# Square Root Modulo Composite

#### EinStone

Show that if $$\displaystyle n$$ is composite, $$\displaystyle n \neq 2p$$ (for prime p), then there at least 4 different residues modulo n, whose squares equal 1.

#### Chris L T521

MHF Hall of Fame
Show that if $$\displaystyle n$$ is composite, $$\displaystyle n \neq 2p$$ (for prime p), then there at least 4 different residues modulo n, whose squares equal 1.
To make this easy to follow, suppose we're dealing with $$\displaystyle \{0,1,\ldots,n-1\}$$, the standard residue system modulo $$\displaystyle n$$. Given any $$\displaystyle n$$ composite, we're always guaranteed two residues with this property since $$\displaystyle 1^2\equiv 1\pmod{n}$$ and $$\displaystyle (n-1)^2\equiv n^2-2n+1\equiv 1\pmod{n}$$.

Let $$\displaystyle a$$ be a residue modulo $$\displaystyle n$$ (where $$\displaystyle n\neq 2p$$) with $$\displaystyle 1<a<n-1$$ and let $$\displaystyle (a,n)=1$$. Then $$\displaystyle a^{\varphi(n)}\equiv 1\pmod{n}$$ by Euler's Theorem. Keeping in mind that $$\displaystyle 2\mid \varphi(n)$$ when $$\displaystyle n>2$$, we see that $$\displaystyle a^{\varphi(n)}\equiv \left(a^{\varphi(n)/2}\right)^2\equiv 1\pmod{n}$$. Thus, $$\displaystyle a^{\varphi(n)/2}$$ is a residue that satisfies this property. Consequently, $$\displaystyle -a^{\varphi(n)/2}\equiv n-a^{\varphi(n)/2}\pmod{n}$$ is also another residue. This one generates a residue different from $$\displaystyle 1$$ since we required $$\displaystyle n\neq 2p$$ and it can't generate $$\displaystyle n-1$$; if it did, then $$\displaystyle n-1\equiv n-a^{\varphi(n)/2}\pmod{n}\implies a^{\varphi(n)/2}\equiv 1\pmod{n}$$, which isn't possible given the restrictions we made on the problem.

This shows that we are guaranteed four different residues modulo $$\displaystyle n$$ with this property. We then allow for the possibility of more residues as we allow $$\displaystyle n$$ to increase.

Does this make sense?

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EinStone

#### EinStone

This one generates a residue different from $$\displaystyle 1$$ since we required $$\displaystyle n\neq 2p$$ and it can't generate $$\displaystyle n-1$$; if it did, then $$\displaystyle n-1\equiv n-a^{\varphi(n)/2}\pmod{n}\implies a^{\varphi(n)/2}\equiv 1\pmod{n}$$, which isn't possible given the restrictions we made on the problem.
Can you explain this again, esepcially how you get $$\displaystyle n-1\equiv n-a^{\varphi(n)/2}\pmod{n}$$

This shows that we are guaranteed four different residues modulo $$\displaystyle n$$ with this property. We then allow for the possibility of more residues as we allow $$\displaystyle n$$ to increase.

Does this make sense?
What do you mean increase n, I mean n is fixed??

#### Chris L T521

MHF Hall of Fame
Can you explain this again, esepcially how you get $$\displaystyle n-1\equiv n-a^{\varphi(n)/2}\pmod{n}$$
I was claiming that $$\displaystyle n-1$$ couldn't be generated from $$\displaystyle n-a^{\varphi(n)/2}$$. To show that, suppose that they were equivalent. Then $$\displaystyle n-1\equiv n-a^{\varphi(n)/2}\pmod{n}\implies 1\equiv a^{\varphi(n)/2}\pmod{n}$$, which can not happen.

What do you mean increase n, I mean n is fixed??
I mean as we pick larger values of $$\displaystyle n$$, the number of residues that satisfy the property of interest will be more than 4.

#### roninpro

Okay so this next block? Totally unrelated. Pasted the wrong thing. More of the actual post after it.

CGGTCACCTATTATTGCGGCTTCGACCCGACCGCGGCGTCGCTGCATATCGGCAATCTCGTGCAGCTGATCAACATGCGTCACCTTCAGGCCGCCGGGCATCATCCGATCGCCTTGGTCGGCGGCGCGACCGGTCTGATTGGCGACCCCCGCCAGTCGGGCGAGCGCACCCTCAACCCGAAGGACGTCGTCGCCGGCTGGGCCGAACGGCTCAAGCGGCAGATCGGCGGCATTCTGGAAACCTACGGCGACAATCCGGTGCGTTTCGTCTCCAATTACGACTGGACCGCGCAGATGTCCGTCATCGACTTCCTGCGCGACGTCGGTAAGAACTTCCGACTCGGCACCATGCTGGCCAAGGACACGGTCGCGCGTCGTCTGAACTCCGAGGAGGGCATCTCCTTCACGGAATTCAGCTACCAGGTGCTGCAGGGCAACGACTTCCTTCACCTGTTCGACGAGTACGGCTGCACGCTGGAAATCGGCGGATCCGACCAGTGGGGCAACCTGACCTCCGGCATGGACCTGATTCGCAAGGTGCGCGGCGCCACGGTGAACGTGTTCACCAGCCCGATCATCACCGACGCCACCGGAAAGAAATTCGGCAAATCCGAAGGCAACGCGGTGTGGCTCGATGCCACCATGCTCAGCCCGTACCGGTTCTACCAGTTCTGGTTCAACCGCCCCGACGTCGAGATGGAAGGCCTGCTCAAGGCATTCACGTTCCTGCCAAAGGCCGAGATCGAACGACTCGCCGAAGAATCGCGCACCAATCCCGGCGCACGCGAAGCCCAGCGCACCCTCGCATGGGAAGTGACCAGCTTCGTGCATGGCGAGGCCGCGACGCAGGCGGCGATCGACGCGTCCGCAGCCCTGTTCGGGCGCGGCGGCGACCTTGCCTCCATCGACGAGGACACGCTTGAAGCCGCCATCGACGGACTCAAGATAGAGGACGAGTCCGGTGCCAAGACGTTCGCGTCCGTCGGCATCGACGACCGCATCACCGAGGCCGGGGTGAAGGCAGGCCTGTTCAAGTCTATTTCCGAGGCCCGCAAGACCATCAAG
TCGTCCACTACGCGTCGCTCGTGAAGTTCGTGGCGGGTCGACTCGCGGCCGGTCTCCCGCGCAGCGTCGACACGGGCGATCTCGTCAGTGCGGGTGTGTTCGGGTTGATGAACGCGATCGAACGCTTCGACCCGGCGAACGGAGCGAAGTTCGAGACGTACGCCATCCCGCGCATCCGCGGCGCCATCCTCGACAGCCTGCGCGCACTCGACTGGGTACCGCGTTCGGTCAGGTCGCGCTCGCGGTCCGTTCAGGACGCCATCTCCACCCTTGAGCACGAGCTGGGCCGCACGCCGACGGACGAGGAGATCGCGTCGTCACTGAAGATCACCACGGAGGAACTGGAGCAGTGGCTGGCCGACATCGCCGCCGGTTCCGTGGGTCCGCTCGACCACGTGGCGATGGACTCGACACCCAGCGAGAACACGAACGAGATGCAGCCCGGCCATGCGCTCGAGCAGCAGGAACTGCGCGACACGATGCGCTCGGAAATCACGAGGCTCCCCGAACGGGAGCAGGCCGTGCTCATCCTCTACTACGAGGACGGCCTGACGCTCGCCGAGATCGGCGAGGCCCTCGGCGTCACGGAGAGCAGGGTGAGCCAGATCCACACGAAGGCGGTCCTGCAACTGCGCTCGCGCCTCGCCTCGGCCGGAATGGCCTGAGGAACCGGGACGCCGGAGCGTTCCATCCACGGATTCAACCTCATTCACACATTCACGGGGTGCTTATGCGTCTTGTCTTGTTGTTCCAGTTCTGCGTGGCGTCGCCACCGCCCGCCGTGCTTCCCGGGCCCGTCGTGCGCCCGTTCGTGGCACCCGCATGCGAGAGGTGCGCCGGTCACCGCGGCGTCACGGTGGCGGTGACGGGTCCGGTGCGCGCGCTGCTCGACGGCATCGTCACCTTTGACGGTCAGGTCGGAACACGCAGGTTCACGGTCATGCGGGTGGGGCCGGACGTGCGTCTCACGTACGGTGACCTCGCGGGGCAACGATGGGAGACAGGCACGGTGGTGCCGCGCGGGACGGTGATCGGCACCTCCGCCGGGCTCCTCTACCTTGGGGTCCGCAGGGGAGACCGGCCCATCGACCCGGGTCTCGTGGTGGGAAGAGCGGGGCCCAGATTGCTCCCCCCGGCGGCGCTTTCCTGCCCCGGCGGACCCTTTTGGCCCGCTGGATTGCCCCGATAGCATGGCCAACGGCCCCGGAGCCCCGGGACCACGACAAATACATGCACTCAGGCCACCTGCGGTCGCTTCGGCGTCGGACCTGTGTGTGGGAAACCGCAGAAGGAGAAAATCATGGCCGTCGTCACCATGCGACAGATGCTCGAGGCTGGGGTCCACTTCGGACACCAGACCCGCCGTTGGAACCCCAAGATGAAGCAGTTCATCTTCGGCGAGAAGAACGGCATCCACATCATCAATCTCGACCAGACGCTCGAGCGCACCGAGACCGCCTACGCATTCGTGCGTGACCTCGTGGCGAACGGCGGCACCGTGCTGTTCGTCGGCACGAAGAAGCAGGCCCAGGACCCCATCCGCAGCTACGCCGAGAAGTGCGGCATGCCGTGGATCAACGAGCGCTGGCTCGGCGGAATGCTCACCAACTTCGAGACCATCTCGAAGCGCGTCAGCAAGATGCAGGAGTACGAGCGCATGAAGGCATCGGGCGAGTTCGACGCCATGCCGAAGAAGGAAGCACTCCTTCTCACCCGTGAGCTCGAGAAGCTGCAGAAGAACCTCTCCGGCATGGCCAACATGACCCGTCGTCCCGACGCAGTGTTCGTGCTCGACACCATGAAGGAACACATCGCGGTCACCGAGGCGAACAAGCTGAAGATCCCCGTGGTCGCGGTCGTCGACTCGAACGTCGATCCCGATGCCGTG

I was actually thinking that you could use the Chinese Remainder Theorem. Just look at $$\displaystyle x^2\equiv 1\pmod{p_i}$$ for each prime (power) divisor $$\displaystyle p_i$$. Does this yield at least four solutions modulo $$\displaystyle n$$?

#### chiph588@

MHF Hall of Honor
$$\displaystyle \implies 1\equiv a^{\varphi(n)/2}\pmod{n}$$, which can not happen.
$$\displaystyle (2k+1)^{\phi(8)/2}=(2k+1)^2=4k(k+1)+1\equiv1\bmod{8}$$

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#### chiph588@

MHF Hall of Honor
$$\displaystyle (2k+1)^{\phi(8)/2}=(2k+1)^2=4k(k+1)+1\equiv1\bmod{8}$$
In fact with a little work one can show $$\displaystyle a^{\phi(m)/2}\equiv1\bmod{m}$$ when $$\displaystyle m$$ is not of the form $$\displaystyle 1,2,4,p^a,2p^a$$, where $$\displaystyle p$$ is a prime.

So unfortunately I believe your proof (for most $$\displaystyle n$$) only finds $$\displaystyle 2$$ such numbers, namely $$\displaystyle \{1,n-1\}$$, where $$\displaystyle a^2\equiv1\bmod{n}$$.

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I think the best way to approach this problem would be to show there exists $$\displaystyle a$$ such that $$\displaystyle |a|\not\equiv1\bmod{n}$$ and $$\displaystyle a\equiv a^{-1}\bmod{n}$$.

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#### chiph588@

MHF Hall of Honor
Show that if $$\displaystyle n$$ is composite, $$\displaystyle n \neq 2p$$ (for prime p), then there at least 4 different residues modulo n, whose squares equal 1.
I believe this statement is false. Consider $$\displaystyle 18=2\cdot3^2\neq2p$$ for a prime $$\displaystyle p$$

$$\displaystyle \begin{tabular}{|c c | c c|}\hline a & a squared & a & a squared \\\hline 1 & 1 & 10 & 10\\ 2 & 4 & 11 & 13\\ 3 & 9 & 12 & 0\\ 4 & 16 & 13 & 7\\ 5 & 7 & 14 & 16\\ 6 & 0 & 15 & 9\\ 7 & 13 & 16 & 4\\ 8 & 10 & 17 & 1\\ 9 & 9 & & \\\hline \end{tabular}$$

Only $$\displaystyle (\pm1)^2\equiv1\bmod{18}$$, thus a counterexample.

I was actually thinking that you could use the Chinese Remainder Theorem. Just look at $$\displaystyle x^2\equiv 1\pmod{p_i}$$ for each prime (power) divisor $$\displaystyle p_i$$. Does this yield at least four solutions modulo $$\displaystyle n$$?
Using this argument in a slightly altered way for my defense, my guess is this theorem is true when $$\displaystyle n\neq2p^a$$ where $$\displaystyle p$$ is an odd prime.

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